April 25, 2017
Your employees need guidance when it comes to acceptable uses of the Internet in the workplace. This can help avoid misuse and exposing your business to security risks and legal liability.
The guidance should come from a written policy that clearly defines what is — and is not — acceptable. Each employee should read, agree to, and sign off on the restrictions.
Setting limits on the use of the Internet at work can be a highly charged situation because employees may view restrictions as an attack on privacy or responsibility. But courts have ruled that employees have no expectation of privacy when using workplace computers.
In addition, laws controlling electronic monitoring vary by state, but if your organization obtains employees’ consent your business will generally be safe from claims of invasion of privacy. Nevertheless, it’s a good idea to get some legal advice.
Start your policy with an introduction that clearly states your organization’s position on personal use of the Internet during working hours and, if you allow it, after hours and during lunch breaks.
Other key elements of all acceptable use policies include:
E-mails – Your business should monitor e-mail, and set consequences for its misuse. Electronic messages and letters are core to most companies’ use of the Internet and they can be the most troublesome — cutting productivity, undermining security and potentially exposing the organization to legal liability.
The policy must address corporate confidentiality, downloading attachments, inappropriate messages, and e-mail archiving. Warn employees that:
- One carelessly and inadvertently sent e-mail attachment can expose a business plan, sales results, customer information or salary data to a multitude of outsiders.
- Nothing sent over the Internet is private without some type of encryption technology.
- E-mails can generate legal liabilities such as claims of sexual harassment, libel, copyright violations, hate speech and stalking. E-mails are a written record and your organization can be held liable for what is in them. The policy should explain that even if an e-mail is deleted, it can remain on the organization’s email server and, of course, the recipient still has a copy.
- Lay out regulations for archiving e-mails. Depending on your type of business, you may have to explain that under Securities Exchange Commission regulations or the Sarbanes-Oxley Act your organization must archive e-mails for a set amount of time.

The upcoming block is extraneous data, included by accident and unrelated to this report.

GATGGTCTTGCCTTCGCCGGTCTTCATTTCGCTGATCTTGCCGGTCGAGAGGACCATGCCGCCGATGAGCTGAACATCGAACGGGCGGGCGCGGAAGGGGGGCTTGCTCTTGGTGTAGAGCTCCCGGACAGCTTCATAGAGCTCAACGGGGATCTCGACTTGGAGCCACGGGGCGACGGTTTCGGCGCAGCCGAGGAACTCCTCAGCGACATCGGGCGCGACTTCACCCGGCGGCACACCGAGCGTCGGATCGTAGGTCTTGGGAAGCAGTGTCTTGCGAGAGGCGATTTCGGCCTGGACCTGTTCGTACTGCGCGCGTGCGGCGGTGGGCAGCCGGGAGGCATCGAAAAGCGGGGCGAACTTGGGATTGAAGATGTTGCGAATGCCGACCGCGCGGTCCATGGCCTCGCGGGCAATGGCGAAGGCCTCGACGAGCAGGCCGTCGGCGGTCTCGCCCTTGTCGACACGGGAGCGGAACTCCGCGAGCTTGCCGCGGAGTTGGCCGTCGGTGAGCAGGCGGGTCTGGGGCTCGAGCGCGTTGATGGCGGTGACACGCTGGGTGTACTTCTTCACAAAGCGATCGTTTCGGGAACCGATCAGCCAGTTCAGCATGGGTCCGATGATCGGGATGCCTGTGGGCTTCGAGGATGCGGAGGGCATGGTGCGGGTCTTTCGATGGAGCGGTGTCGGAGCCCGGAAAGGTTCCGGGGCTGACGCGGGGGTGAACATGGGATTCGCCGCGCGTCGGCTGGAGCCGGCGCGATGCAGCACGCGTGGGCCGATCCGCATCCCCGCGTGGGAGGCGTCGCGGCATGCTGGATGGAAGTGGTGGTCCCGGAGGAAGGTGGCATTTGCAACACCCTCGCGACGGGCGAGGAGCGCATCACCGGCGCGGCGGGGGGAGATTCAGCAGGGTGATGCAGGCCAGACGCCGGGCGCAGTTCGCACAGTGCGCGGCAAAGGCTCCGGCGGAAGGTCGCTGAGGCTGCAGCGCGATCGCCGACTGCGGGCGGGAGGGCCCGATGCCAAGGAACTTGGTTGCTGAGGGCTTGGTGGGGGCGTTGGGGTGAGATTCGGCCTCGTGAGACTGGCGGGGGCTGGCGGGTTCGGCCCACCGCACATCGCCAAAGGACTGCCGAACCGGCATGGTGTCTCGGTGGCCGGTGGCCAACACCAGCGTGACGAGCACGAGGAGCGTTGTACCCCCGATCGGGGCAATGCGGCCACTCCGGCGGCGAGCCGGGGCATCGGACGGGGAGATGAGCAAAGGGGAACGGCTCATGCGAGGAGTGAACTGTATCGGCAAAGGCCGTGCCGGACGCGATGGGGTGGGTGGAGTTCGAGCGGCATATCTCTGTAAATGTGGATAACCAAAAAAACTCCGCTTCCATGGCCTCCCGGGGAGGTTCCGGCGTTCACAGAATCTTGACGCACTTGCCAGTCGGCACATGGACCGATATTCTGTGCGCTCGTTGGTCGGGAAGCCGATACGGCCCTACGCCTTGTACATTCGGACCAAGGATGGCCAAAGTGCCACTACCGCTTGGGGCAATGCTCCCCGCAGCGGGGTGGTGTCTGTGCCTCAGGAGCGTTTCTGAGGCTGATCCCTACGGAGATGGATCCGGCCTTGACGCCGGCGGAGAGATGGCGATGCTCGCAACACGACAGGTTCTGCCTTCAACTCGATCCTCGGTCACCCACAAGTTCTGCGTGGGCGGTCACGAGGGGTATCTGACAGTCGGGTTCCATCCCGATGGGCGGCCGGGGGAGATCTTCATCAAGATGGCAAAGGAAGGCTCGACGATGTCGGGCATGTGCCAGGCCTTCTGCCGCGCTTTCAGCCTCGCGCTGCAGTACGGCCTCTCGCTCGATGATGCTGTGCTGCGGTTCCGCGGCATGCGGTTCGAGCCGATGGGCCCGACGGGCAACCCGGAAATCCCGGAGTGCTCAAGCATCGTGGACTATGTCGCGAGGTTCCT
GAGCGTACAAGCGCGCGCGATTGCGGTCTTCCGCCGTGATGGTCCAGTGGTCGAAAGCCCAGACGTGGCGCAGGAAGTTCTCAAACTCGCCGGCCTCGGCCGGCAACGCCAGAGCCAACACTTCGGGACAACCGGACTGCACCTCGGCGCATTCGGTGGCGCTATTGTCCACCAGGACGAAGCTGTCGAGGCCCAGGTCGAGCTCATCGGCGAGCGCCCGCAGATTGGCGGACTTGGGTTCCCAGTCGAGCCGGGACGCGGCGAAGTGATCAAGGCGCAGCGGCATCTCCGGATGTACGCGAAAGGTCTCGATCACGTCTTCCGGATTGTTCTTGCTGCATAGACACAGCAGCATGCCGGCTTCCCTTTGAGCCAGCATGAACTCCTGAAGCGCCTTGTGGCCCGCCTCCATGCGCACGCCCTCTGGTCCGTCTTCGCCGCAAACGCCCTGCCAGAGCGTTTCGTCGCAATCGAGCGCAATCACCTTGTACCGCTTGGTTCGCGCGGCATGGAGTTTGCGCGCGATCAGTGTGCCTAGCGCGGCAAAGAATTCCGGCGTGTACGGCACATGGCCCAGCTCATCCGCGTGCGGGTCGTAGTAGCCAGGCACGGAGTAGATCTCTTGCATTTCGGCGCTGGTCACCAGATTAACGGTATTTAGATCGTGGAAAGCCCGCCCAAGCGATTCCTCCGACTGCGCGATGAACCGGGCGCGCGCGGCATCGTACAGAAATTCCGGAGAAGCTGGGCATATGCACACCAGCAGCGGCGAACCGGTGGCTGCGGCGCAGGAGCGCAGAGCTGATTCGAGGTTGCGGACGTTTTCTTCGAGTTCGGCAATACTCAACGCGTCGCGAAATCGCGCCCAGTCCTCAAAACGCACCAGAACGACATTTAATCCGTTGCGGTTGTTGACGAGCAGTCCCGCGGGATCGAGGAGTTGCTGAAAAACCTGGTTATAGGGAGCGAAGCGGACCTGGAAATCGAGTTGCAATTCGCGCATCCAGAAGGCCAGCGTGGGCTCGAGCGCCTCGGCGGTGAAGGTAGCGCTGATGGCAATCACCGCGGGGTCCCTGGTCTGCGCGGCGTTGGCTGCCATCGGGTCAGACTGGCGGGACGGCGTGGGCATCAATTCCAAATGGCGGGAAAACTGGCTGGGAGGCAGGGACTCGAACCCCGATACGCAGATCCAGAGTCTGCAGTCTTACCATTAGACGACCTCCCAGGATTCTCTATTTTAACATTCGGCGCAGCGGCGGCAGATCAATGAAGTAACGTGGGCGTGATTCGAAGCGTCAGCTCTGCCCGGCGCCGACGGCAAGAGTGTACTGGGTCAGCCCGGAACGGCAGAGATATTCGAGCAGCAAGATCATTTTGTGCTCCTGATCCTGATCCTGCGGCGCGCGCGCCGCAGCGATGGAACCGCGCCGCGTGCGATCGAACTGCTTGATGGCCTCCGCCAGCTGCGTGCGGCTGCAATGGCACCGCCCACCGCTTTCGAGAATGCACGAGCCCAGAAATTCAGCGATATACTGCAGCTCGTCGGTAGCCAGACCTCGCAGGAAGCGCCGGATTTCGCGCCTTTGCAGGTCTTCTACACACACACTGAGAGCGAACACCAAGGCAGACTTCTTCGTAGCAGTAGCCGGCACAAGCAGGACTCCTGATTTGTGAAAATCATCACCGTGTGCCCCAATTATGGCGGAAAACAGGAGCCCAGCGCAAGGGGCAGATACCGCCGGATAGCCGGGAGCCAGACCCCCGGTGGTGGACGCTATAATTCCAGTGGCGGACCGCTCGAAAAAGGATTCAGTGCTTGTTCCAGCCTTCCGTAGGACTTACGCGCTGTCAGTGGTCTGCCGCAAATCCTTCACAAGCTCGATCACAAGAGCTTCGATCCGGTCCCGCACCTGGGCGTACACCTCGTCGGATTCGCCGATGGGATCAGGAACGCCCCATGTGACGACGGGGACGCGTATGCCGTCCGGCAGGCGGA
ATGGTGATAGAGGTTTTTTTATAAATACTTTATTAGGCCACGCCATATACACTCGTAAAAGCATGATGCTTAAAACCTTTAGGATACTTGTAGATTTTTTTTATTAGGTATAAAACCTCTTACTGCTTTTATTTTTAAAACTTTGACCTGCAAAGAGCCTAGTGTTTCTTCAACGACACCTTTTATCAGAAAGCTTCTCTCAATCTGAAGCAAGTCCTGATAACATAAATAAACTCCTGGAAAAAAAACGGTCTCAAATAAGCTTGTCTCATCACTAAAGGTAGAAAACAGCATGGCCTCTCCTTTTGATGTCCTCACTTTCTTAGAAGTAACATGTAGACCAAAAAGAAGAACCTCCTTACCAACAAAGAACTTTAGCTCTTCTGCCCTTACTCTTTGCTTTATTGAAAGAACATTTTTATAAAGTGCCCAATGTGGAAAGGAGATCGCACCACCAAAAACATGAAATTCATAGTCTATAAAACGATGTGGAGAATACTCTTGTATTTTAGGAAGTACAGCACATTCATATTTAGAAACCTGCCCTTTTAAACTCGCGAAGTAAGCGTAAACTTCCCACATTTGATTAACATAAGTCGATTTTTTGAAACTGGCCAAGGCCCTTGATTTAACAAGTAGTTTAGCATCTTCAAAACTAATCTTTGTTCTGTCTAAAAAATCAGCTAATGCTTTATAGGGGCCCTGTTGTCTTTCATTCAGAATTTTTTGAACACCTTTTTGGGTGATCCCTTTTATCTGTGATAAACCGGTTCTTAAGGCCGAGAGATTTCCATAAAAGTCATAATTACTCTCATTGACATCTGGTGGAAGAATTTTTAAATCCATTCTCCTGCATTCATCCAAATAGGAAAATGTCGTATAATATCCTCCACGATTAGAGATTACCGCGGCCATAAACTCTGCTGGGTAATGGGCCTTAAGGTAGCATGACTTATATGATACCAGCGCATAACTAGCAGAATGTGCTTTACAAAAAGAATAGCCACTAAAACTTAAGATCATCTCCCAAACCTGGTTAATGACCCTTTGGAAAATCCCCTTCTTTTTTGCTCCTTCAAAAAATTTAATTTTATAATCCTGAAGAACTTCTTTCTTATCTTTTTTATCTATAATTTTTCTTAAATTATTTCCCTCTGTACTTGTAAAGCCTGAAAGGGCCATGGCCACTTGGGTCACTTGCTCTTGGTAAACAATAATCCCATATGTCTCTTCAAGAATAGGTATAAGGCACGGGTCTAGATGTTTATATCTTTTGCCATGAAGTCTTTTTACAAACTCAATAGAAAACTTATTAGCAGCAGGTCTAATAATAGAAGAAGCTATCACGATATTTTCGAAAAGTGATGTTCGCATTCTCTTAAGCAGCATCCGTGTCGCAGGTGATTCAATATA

Surfing – Personal surfing of the Web generally should be banned. Beyond that, however, permission to surf the Internet really depends on the job. The policy toward surfing should be established in both the acceptable use policy and job descriptions.
Some employees need more freedom to search through websites than others. For example, creative or marketing personnel will need to monitor the competition and look for inspiration on the Internet. Other employees, however, will need limited access to work-related sites or external applications. This should be clear in the policy.
Install software that monitors surfing and ban employees from using file-sharing software to download such copyrighted material as music and videos. Employees also should be banned from distributing any other types of copyrighted material without permission from the copyright holder. Delete any file-swapping software that may already have been installed.
Security – Your organization’s network must remain secure, and this goes beyond firewalls, intrusion detectors, anti-virus software and other technology your IT department puts in place. Your organization must educate its employees in such safety precautions as:
- Selecting strong passwords that use upper and lower case letters, numbers and randomly placed punctuation. Strong passwords should be long and use one or more special character such as @, #, %, etc. The password should be easy to type, making it harder for someone to look over an employee’s shoulder and steal it. As an extra precaution, passwords should be changed every six months.
- Recognizing and avoiding hacker tricks such as phishing.
Your organization’s acceptable use policy should be enforced by the IT department or human resources, with one person given overall responsibility.
In the end, a strong policy with serious consequences for violations will help ensure the security of your company’s data, including financial information, strategic growth plans, and private information about individuals you may have stored on your servers.
An accounting firm or law firm with experience in technology issues may be able to assist you in developing a strong acceptable Internet use policy that helps protect your organization.